30 Years Since the Fall of the Berlin Wall: A Look at the German Unity Rail Projects

Saturday, 9 November, marks the 30th anniversary of the Fall of the Berlin Wall. Within less than a year East and West Germany were reunified. In the wake of this development, Germany implemented its Verkehrsprojekte Deutsche Einheit (VDE) – German Unity Transport Projects – large-scale transport projects between East and West.

Investment in rail in East Germany had been woefully neglected. In addition, railway tracks were removed by the Soviet Union in the East as reparations for World War II. All electrification works were reversed. In 1933, the Fliegender Hamburger train between Berlin and Hamburg took 138 minutes. By 1989, a typical fast train covered the distance in 243 minutes.

A DB ICE train on the VDE 8 German Unity Transport Project line
A DB ICE train on the VDE 8 German Unity Transport Project line

When the Wall came down and the borders in Europe opened, Germany and other countries along the Iron Curtain became major east-west transport axes. Densifying the network between East and West was an important aim of the Germany Unity Transport Projects.

The German Unity Transport Projects for Rail

Of the 17 projects, 9 were for rail and valued at more than 22 billion euros:

  1. Lübeck/Hagenow Land – Rostock – Stralsund: a 242km axis to be double track throughout and capable of running rolling stock at speeds of 160km/h
  2. Berlin – Hamburg: complete refurbishment and electrification of the line, upgraded for operating speeds of 160/km/h
  3. Stendal – Uelzen: upgrading and constructing tracks to close the gap between Uelzen and Salzwedel
  4. Hanover – Berlin: construction of a high-speed line, completed in 1998
  5. Helmstedt – Magdeburg – Berlin: upgrading the line for operations at 160km/h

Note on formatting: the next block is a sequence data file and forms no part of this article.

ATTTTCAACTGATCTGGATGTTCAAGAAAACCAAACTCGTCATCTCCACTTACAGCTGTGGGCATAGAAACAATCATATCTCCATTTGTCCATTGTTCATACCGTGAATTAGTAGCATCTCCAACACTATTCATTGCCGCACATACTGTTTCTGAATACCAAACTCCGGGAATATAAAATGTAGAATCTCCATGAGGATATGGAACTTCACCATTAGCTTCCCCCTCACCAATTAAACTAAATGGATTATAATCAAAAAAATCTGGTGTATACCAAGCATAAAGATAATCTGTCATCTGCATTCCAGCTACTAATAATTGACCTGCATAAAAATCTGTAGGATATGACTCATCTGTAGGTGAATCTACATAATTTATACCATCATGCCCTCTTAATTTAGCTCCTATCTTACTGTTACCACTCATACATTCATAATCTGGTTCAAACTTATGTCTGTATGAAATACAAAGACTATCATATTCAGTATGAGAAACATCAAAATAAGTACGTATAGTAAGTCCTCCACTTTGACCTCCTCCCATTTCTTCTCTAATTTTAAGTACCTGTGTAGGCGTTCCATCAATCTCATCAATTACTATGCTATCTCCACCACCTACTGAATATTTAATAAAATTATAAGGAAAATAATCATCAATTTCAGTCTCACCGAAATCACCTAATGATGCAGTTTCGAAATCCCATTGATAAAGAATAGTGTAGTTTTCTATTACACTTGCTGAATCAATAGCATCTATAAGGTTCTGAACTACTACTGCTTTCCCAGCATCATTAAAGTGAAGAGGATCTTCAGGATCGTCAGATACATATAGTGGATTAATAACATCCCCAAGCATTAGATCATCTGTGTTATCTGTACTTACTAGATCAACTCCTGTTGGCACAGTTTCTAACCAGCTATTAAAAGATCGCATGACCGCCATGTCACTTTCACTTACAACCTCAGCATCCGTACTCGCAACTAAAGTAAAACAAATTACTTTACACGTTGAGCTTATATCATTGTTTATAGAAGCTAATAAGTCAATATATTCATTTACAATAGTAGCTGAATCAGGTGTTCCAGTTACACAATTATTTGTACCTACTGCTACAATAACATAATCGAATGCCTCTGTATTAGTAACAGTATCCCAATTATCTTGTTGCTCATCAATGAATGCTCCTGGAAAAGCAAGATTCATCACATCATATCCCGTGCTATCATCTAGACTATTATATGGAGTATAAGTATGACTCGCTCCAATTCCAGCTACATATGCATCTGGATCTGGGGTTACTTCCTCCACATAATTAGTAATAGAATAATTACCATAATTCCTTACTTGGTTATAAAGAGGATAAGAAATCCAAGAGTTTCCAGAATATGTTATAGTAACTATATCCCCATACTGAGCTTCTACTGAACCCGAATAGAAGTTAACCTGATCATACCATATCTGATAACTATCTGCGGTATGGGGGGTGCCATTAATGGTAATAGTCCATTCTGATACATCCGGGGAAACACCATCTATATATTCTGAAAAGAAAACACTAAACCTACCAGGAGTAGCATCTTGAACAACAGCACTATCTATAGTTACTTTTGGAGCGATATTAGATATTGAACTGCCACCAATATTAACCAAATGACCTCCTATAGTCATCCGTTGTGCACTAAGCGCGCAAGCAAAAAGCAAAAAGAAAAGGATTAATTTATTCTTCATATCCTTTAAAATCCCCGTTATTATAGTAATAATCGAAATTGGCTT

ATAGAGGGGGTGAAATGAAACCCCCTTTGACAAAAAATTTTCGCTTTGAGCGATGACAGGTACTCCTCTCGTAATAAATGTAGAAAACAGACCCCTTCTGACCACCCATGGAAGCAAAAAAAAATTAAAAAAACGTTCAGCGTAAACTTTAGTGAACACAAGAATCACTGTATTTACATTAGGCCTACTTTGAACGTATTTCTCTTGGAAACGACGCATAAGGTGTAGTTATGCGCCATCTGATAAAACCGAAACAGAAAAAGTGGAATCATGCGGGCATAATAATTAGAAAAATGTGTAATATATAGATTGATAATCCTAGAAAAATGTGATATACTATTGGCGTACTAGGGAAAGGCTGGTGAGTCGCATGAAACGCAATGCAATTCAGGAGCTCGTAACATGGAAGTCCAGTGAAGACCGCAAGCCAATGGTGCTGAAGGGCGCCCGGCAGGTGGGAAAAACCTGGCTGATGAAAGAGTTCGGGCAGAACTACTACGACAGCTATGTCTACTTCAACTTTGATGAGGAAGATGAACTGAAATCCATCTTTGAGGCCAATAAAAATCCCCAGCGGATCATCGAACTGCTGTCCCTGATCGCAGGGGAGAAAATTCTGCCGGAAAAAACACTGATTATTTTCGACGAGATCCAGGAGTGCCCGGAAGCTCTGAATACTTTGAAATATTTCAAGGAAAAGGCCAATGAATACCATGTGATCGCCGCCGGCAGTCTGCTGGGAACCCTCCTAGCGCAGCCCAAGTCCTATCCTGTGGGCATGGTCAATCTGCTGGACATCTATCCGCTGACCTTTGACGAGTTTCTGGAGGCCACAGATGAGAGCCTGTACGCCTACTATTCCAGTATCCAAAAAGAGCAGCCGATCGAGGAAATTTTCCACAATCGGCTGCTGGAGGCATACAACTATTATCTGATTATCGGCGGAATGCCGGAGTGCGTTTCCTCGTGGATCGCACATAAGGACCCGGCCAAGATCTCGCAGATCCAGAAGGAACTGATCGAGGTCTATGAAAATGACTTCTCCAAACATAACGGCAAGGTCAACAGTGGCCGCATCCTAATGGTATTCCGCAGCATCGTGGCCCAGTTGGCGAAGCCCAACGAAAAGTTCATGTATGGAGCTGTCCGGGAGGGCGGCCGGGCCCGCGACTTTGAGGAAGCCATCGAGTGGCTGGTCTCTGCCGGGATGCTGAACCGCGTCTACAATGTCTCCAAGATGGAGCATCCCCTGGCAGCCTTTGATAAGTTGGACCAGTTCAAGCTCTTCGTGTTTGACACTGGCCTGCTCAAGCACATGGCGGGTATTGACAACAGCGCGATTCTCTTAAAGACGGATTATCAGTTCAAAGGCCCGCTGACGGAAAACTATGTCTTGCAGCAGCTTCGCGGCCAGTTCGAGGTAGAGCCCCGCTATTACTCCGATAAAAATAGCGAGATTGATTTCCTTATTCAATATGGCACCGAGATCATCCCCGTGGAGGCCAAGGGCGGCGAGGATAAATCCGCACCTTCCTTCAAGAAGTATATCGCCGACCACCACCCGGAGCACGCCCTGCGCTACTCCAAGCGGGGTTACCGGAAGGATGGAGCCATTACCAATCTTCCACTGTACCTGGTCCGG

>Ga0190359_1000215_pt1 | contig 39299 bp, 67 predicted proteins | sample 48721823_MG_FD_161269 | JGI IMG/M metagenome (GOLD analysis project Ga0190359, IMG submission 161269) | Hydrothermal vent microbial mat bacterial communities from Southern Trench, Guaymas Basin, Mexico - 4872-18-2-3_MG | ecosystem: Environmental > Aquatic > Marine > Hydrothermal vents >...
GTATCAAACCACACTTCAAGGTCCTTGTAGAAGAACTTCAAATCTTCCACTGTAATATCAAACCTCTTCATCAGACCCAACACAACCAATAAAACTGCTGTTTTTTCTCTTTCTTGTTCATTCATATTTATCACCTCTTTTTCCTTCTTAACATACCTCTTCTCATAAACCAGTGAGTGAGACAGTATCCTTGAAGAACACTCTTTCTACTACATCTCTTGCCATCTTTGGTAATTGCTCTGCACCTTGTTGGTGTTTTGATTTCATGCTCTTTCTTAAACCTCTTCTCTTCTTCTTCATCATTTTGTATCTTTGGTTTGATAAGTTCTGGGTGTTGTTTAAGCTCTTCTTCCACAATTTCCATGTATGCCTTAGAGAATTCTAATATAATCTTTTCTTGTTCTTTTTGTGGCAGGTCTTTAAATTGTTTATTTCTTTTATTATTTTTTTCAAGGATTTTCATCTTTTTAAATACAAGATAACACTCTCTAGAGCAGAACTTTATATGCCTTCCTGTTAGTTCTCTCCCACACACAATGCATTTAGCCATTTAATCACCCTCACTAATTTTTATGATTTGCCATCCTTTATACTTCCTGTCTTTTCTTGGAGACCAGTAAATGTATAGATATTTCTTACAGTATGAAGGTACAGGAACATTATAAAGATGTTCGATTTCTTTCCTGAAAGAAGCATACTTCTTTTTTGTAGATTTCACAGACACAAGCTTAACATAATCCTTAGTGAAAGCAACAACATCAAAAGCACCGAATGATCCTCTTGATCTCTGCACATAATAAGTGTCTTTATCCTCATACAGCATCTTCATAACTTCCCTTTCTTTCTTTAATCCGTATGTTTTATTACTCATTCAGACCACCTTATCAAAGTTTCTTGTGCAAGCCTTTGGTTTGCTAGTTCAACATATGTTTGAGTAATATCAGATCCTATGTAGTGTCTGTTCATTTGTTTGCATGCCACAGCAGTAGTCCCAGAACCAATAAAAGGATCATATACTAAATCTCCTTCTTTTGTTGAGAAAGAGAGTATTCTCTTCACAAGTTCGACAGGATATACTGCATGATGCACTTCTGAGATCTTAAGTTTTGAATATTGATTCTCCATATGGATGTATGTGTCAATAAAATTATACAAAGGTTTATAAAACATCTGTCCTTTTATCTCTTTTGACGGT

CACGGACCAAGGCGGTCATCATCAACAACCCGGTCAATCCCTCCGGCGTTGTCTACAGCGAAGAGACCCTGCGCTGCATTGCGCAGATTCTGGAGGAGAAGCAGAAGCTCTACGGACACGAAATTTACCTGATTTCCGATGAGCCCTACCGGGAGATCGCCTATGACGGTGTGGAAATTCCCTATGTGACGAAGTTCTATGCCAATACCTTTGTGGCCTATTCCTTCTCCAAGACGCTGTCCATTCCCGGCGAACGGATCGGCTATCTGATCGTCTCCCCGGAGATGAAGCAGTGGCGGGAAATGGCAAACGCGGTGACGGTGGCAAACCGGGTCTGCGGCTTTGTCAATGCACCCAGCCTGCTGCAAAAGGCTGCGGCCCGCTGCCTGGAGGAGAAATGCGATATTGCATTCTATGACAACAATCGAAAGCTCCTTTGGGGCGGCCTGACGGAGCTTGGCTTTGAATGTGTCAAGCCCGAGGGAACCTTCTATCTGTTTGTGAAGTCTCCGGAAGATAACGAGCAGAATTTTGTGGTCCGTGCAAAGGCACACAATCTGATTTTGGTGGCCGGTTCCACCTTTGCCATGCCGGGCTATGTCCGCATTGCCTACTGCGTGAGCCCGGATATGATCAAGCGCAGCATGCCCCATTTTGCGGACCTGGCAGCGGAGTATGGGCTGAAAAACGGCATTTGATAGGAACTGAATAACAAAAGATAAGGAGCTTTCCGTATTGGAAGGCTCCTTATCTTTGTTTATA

6. Halle – Hann: closing missing gaps on the line and upgrading the route
  7. Bebra – Erfurt: upgrading the line
  8. Berlin – Nuremberg: high-speed connection via Halle, Leipzig and Erfurt. The new line between Ebensfeld and Erfurt became operational in December 2017. Construction on the section to Nuremberg will take a few more years. There are plans to make the section between Nuremberg and Ebensfeld four tracks and for building a 13km new line for freight traffic.
  9. Leipzig – Dresden: begun in 1993 but not yet complete

Of these VDE no. 6 was the first to be completed in 1994, followed by VDE no. 7 in 1995 and no. 5 also in 1995. Works on projects nos. 8 and 9 are still on-going. Between 1991 and 2017 around 19 billion of the 22 billion were spent.

At the International Transport Forum in Berlin, May 2019, German Transport Minister Andreas Scheuer said:

“30 years after the Wall came down, we know that a country cannot grow together unless the people get to know one another and there is an exchange of goods, ideas and people. Or, as the motto of our congress puts it so succinctly: unless regions are interconnected by mobility. The German Unity Transport Projects symbolize this exchange and the reunification of a once divided Germany. We can learn lessons from this that apply throughout the world: we can only achieve a common Europe and a globally connected world with shared values through good, affordable and cross-border mobility that is also climate-friendly.”

Deutsche Bahn is celebrating the 30th anniversary of the Fall of the Berlin Wall as well.

Jürgen Kornmann, Head of Marketing & PR at DB, said:

“With the Fall of the Berlin Wall a dream came true for us railway men and women. We were able to bring people together again across former borders. 'Connecting people' remains a matter of the heart for us.”

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